How can bots help you and your customers in a practical way? Conversation comes naturally to consumers, and these conversational messaging apps provide a straight line of communication for opportunistic and personalized interactions. Chatting with a bot rather than speaking with a representative by phone can save customers time. Yes, there are situations when only a real person will do, but bots can handle just about any issue that requires simple human interaction.

In the retail industry, for example, bots can be leveraged for things like exchanging or returning goods. In the banking and financial services sectors, chatbots can be used to engage customers in conversations that lead to a more engaged and personal experience.

Singapore bank DBS bank, for instance, is looking to roll out a “conversational banking” strategy in which chatbot technology is integrated into its mobile messaging app. Unlike the SMS services DBS and many other banks have had in place, bots process natural language conversations, so customers don’t have to memorize SMS codes or use perfect syntax for things to work. So, instead of texting something like "BALANCE 1234,” you can simply ask, "How much money do I have in account number 1234?"

Chatbots can be leveraged in many other industries, including health care, hospitality, insurance, and human resources.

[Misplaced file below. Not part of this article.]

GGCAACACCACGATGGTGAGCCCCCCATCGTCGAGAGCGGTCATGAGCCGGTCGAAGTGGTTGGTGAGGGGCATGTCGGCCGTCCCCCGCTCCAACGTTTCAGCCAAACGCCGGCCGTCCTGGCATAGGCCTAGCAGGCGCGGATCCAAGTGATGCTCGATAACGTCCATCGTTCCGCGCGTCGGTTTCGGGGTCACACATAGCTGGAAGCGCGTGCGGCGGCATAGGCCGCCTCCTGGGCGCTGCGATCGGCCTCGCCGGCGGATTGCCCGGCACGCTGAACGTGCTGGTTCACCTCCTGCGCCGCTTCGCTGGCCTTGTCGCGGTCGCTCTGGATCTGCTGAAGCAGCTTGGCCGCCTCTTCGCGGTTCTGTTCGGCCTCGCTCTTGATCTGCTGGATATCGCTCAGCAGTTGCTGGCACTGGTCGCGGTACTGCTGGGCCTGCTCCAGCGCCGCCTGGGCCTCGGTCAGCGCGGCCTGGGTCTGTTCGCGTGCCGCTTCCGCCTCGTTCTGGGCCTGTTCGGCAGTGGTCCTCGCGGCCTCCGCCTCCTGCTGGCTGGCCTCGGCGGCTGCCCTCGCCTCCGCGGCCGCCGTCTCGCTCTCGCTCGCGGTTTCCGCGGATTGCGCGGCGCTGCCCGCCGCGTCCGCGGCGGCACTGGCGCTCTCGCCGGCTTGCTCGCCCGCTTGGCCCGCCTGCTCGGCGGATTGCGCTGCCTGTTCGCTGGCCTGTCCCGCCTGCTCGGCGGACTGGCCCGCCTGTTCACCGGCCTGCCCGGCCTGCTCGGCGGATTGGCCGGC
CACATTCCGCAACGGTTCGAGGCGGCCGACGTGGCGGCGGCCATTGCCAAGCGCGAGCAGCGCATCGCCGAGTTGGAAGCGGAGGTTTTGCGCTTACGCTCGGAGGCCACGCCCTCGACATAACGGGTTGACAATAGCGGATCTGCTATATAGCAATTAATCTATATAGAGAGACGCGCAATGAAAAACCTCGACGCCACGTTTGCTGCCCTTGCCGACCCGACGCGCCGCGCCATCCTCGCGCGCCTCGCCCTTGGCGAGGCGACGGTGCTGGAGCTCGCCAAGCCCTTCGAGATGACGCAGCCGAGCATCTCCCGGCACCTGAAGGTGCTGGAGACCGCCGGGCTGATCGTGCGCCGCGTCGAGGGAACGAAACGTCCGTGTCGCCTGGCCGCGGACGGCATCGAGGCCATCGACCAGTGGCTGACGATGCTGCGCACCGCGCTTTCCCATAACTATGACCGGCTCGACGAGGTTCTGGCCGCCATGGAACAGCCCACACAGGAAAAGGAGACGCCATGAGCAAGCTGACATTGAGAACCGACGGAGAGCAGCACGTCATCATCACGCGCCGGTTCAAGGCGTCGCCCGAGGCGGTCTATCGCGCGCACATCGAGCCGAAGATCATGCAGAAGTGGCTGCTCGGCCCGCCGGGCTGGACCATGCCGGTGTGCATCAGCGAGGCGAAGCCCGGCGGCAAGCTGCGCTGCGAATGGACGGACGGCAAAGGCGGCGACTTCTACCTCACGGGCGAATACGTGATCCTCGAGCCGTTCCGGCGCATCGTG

Analysts are mixed on the potential scope of bots and the timeframe in which they will move into the mainstream. Some analysts say that bots have a long way to go; others say bots will replace humans.

Time will tell, but it’s important for companies to remember that customers sometimes want to have a dialog with a real human, not a robot. Think about a scenario in which customers try bots, and bots fail to impress them. There’s a good chance businesses won’t get another chance to win back the confidence of these customers in the future. So look for the right algorithm to program bots.

We all know automation is the buzz word for the IT industry today. Indeed, we want automation in every part of our lives. We will certainly see more and more bots in our smart phones to help move automation along, but, in my opinion, chatbots still have long way to go for a meaningful business conversation with customers/consumers. We’re just not there yet, and we may never be—at least, not in the way people imagine.

Post Date: 10/5/2016

Prakash Mishra - NTT DATA Prakash Mishra

About the author

Prakash Mishra leads NTT Data’s Data Architecture and Management Practice. A solutions-driven, results-oriented, self-motivated leader, Prakash has a proven record of extensive data architecture leadership in a complex environment. Prakash has been involved in developing and leading the implementation of traditional and innovative big data strategies and solutions, data modernization and master data management solutions for small to large organizations. Prakash is a master in building and motivating high-performance teams, cultivating a positive work environment and promoting a spirit of teamwork and idea-sharing to maximize individual contributions. Prakash holds a master’s degree in computer science , with two decades of experience specialized in enterprise data architecture and management.